Wales 29-25 Australia

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Wales held on for a superb victory to take control of Pool D at the Rugby World Cup as Australia were dispatched in Tokyo.

It is a second win over the Wallabies in a row for Warren Gatland’s men after 11 years of misery against them, and means the team now have their quarter-final qualification in their own hands heading in to nine days of.

Gatland had named an unchanged team from that which beat Georgia in the first game of the competition, and that consistency against an Australian team sporting a few changes from their win over Fiji, saw Wales fly out of the traps.

From the very first breakdown the red jerseys were counter rucking hard and securing the turnover, with Dan Biggar dropping into the pocket and slotting a drop goal inside 40 seconds to take the lead.

He couldn’t kick a penalty a few minutes later, but after 12 minutes he turned from points scorer to provider, as a penalty advantage from a high tackle allowed him to kick cross-field for Hadleigh Parkes to do brilliantly to collect and score. Biggar added the extras well.

Referee Romain Poite was always going to be heavily involved in the action and he had his first involvement inside the first quarter when Michael Hooper appeared to shoulder charge Biggar, but he was only penalised for the lateness of the tackle and stayed on the field.

While the Welsh fly-half was at the centre of much of the early action, the Australians finally started playing at the halfway point of the first period, with Bernard Foley at 10 emulating his opposite number with a kick for Adam Ashley-Cooper to score on the right wing, but failing to add the conversion.

Hadleigh Parkes Australia

Both teams continued to push for tries, with Josh Adams looking dangerous for Wales, while Samu Kerevi carried well for Australia, only being stopped by a tackle from Biggar that would eventually force him off.

Foley added a penalty as the Wallabies threatened to take advantage of Wales making key early changes, however Rhys Patchell came on and was immediately accurate off the tee, restoring the five-point advantage.

He was involved in the next referee decision as well, taking a forearm to throat when attempting to tackle Kerevi, but the centre was adjudged to have contacted the chest first so also stayed on the field.

Patchell was on target from the resulting penalty though, and was back on the tee just a minute later when a moment of brilliance from Gareth Davies saw him read a slow pass from opposite number Will Genia and jump out of the defensive line to intercept and return the ball all the way.

The extras were added and resulted in a 21-8 half-time lead was well beyond what many would have predicted coming into the game, and left Australia with a mountain to climb.

Just like in the first half Wales were quickest to get going in the second half, with George North breaking down the right before Patchell emulated Biggar to drop into the pocket and knock a drop goal over, but the Wallabies weren’t about to roll over and die.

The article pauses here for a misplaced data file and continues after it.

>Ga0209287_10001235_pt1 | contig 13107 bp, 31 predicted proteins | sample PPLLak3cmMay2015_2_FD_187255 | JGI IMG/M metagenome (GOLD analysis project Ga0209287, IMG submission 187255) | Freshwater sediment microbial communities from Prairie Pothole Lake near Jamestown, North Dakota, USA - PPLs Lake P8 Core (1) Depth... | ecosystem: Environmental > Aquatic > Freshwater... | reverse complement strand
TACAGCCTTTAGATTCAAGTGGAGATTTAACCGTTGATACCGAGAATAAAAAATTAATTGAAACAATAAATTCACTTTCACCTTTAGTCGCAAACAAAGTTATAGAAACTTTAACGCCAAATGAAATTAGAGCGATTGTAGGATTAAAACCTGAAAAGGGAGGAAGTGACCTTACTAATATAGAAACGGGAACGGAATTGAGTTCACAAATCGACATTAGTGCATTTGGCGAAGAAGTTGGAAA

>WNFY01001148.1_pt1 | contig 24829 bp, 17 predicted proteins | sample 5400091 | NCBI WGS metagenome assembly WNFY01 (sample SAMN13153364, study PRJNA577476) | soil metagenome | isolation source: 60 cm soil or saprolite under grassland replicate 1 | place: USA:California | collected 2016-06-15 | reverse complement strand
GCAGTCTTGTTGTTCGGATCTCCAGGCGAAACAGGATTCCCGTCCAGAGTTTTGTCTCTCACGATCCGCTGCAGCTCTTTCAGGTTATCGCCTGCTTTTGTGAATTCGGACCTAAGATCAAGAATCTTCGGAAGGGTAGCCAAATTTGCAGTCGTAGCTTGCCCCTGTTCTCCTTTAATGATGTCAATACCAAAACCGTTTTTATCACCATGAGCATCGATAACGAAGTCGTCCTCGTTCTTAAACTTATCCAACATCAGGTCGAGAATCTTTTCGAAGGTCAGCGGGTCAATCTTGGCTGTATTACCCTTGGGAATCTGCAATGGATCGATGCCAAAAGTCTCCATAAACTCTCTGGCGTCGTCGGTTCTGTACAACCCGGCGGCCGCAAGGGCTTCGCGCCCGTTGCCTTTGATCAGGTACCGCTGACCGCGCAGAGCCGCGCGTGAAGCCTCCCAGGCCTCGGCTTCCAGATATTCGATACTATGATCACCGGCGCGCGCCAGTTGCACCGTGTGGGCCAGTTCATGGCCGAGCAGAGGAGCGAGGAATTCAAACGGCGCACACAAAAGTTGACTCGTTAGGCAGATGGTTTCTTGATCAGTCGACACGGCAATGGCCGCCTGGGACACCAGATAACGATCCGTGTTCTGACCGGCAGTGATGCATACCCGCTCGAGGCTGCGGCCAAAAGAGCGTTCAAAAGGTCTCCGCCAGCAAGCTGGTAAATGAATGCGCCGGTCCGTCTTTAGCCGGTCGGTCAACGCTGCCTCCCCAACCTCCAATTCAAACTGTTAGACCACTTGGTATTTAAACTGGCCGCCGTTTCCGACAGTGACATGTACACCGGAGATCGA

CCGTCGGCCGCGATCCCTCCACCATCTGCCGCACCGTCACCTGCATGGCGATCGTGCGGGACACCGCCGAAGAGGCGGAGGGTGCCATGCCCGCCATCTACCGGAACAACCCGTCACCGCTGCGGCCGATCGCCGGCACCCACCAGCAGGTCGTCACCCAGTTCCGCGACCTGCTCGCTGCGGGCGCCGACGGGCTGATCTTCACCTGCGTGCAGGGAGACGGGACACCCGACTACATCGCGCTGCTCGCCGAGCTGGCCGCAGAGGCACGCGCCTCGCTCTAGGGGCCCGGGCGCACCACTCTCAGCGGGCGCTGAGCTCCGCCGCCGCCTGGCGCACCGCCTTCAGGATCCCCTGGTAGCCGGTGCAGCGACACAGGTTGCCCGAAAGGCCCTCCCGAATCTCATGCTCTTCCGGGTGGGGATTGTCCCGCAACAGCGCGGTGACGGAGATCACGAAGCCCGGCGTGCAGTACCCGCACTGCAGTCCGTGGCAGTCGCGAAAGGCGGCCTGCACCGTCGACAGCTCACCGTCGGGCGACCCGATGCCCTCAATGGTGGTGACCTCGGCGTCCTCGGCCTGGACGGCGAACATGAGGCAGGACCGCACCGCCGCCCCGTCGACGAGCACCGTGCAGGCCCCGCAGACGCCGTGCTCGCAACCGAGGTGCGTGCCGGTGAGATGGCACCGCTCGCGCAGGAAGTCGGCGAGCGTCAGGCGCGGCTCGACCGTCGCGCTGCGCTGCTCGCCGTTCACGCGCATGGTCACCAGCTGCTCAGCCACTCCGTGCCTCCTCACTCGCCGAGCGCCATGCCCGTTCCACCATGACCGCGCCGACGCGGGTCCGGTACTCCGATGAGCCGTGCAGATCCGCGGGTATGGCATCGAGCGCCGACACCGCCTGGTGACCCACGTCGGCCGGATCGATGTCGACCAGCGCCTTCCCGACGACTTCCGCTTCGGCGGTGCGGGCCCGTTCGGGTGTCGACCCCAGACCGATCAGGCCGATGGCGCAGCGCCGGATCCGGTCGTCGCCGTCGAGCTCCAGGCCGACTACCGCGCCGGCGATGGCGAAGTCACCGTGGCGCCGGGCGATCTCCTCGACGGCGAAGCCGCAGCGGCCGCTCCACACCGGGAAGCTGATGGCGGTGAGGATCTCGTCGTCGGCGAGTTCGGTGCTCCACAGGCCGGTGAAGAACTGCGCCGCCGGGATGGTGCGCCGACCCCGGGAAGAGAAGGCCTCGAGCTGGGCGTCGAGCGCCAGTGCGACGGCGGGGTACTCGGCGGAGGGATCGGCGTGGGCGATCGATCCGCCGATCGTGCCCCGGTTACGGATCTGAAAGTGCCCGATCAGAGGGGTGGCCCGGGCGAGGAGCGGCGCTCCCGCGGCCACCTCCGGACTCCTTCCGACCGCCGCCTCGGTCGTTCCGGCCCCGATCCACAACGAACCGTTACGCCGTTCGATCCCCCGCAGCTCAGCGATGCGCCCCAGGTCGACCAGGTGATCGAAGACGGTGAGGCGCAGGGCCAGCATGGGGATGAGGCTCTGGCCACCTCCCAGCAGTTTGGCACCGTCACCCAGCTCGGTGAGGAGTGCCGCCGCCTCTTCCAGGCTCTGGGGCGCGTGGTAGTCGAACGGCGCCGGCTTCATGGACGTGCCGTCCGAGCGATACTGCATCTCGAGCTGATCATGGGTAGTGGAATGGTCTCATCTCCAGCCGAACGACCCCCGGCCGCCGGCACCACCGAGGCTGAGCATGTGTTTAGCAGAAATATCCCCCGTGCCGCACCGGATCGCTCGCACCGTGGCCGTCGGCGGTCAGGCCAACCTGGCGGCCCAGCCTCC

Moving through phases quickly and not allowing Wales to get over the ball or even set their defensive line, Australia worked down field and eventually a David Pocock offload put Dane Haylett-Petty over with Foley kicking the conversion.

Rhys Patchell Australia

Poite was again called upon at 50 minutes when Josh Adams made contact with the head of Isi Naisarani in a tackle, but he continued to refuse to card anyone.

Australia couldn’t score from the resulting penalty, but the next time they visited the opposition 22 they made no mistake, forcing the Welsh into conceding two penalties and then pushing over the line through Hooper, Foley again adding the two points.

That cut the lead to four points, and when replacement fly-half Matt Toomua kicked a penalty with 12 minutes to go, it seemed like a famous comeback was on the cards.

Wales needed a momentum change and got it when they won back-to-back penalties in the Australian half, with Patchell extending the lead back out to four points, before a brilliant piece of play from Tomos Williams prevented them from kicking a penalty into touch.

Then, with just seconds left on the clock and Australia in the Wales half, Liam Williams managed to pilfer the ball on the floor and Dillon Lewis secured possession to ensure the men in red clung on for a massive victory.

It may well be the case that we should be seeing ourselves as able to compete with the big Southern Hemisphere sides, but our recent record against them has been nothing short of atrocious, so to get a win here is a massive psychological boost.

With over a week off now there is a chance for Wales to recharge the batteries before finishing the pool on a high with what will hopefully be two wins over Fiji and Uruguay, with Warren Gatland having to use all of the players in the squad.

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